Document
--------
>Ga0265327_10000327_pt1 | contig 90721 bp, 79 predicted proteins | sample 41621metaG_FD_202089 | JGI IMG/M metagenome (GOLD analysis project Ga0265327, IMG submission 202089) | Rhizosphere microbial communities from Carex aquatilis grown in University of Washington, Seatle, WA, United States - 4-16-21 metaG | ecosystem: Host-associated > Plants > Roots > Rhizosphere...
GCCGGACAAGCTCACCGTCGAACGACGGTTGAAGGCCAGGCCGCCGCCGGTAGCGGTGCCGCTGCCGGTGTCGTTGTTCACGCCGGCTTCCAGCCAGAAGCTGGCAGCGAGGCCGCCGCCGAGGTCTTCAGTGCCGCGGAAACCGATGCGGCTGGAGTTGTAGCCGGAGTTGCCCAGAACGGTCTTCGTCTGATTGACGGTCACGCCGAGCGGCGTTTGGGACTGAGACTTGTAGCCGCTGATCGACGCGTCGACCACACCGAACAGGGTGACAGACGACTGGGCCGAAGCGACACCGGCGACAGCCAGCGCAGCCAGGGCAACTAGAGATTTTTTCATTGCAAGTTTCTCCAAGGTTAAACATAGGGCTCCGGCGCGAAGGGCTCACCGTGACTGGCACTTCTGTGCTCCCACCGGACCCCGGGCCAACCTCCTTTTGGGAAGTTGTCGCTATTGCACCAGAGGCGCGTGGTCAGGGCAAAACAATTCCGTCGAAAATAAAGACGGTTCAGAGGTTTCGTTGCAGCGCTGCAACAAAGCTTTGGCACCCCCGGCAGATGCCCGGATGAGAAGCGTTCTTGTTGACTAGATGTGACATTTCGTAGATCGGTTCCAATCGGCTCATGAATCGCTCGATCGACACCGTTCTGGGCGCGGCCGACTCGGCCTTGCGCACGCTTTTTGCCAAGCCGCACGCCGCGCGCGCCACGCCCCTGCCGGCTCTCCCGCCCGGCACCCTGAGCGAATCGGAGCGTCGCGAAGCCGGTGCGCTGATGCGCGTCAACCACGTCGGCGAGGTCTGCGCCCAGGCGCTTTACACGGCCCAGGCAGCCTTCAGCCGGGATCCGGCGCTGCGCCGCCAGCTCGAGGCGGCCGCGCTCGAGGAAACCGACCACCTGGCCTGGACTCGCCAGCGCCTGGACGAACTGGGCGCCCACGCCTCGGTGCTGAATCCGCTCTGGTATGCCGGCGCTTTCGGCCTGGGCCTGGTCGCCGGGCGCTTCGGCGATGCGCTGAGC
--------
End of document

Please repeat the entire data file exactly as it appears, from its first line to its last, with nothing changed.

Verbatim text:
>Ga0265327_10000327_pt1 | contig 90721 bp, 79 predicted proteins | sample 41621metaG_FD_202089 | JGI IMG/M metagenome (GOLD analysis project Ga0265327, IMG submission 202089) | Rhizosphere microbial communities from Carex aquatilis grown in University of Washington, Seatle, WA, United States - 4-16-21 metaG | ecosystem: Host-associated > Plants > Roots > Rhizosphere...
GCCGGACAAGCTCACCGTCGAACGACGGTTGAAGGCCAGGCCGCCGCCGGTAGCGGTGCCGCTGCCGGTGTCGTTGTTCACGCCGGCTTCCAGCCAGAAGCTGGCAGCGAGGCCGCCGCCGAGGTCTTCAGTGCCGCGGAAACCGATGCGGCTGGAGTTGTAGCCGGAGTTGCCCAGAACGGTCTTCGTCTGATTGACGGTCACGCCGAGCGGCGTTTGGGACTGAGACTTGTAGCCGCTGATCGACGCGTCGACCACACCGAACAGGGTGACAGACGACTGGGCCGAAGCGACACCGGCGACAGCCAGCGCAGCCAGGGCAACTAGAGATTTTTTCATTGCAAGTTTCTCCAAGGTTAAACATAGGGCTCCGGCGCGAAGGGCTCACCGTGACTGGCACTTCTGTGCTCCCACCGGACCCCGGGCCAACCTCCTTTTGGGAAGTTGTCGCTATTGCACCAGAGGCGCGTGGTCAGGGCAAAACAATTCCGTCGAAAATAAAGACGGTTCAGAGGTTTCGTTGCAGCGCTGCAACAAAGCTTTGGCACCCCCGGCAGATGCCCGGATGAGAAGCGTTCTTGTTGACTAGATGTGACATTTCGTAGATCGGTTCCAATCGGCTCATGAATCGCTCGATCGACACCGTTCTGGGCGCGGCCGACTCGGCCTTGCGCACGCTTTTTGCCAAGCCGCACGCCGCGCGCGCCACGCCCCTGCCGGCTCTCCCGCCCGGCACCCTGAGCGAATCGGAGCGTCGCGAAGCCGGTGCGCTGATGCGCGTCAACCACGTCGGCGAGGTCTGCGCCCAGGCGCTTTACACGGCCCAGGCAGCCTTCAGCCGGGATCCGGCGCTGCGCCGCCAGCTCGAGGCGGCCGCGCTCGAGGAAACCGACCACCTGGCCTGGACTCGCCAGCGCCTGGACGAACTGGGCGCCCACGCCTCGGTGCTGAATCCGCTCTGGTATGCCGGCGCTTTCGGCCTGGGCCTGGTCGCCGGGCGCTTCGGCGATGCGCTGAGC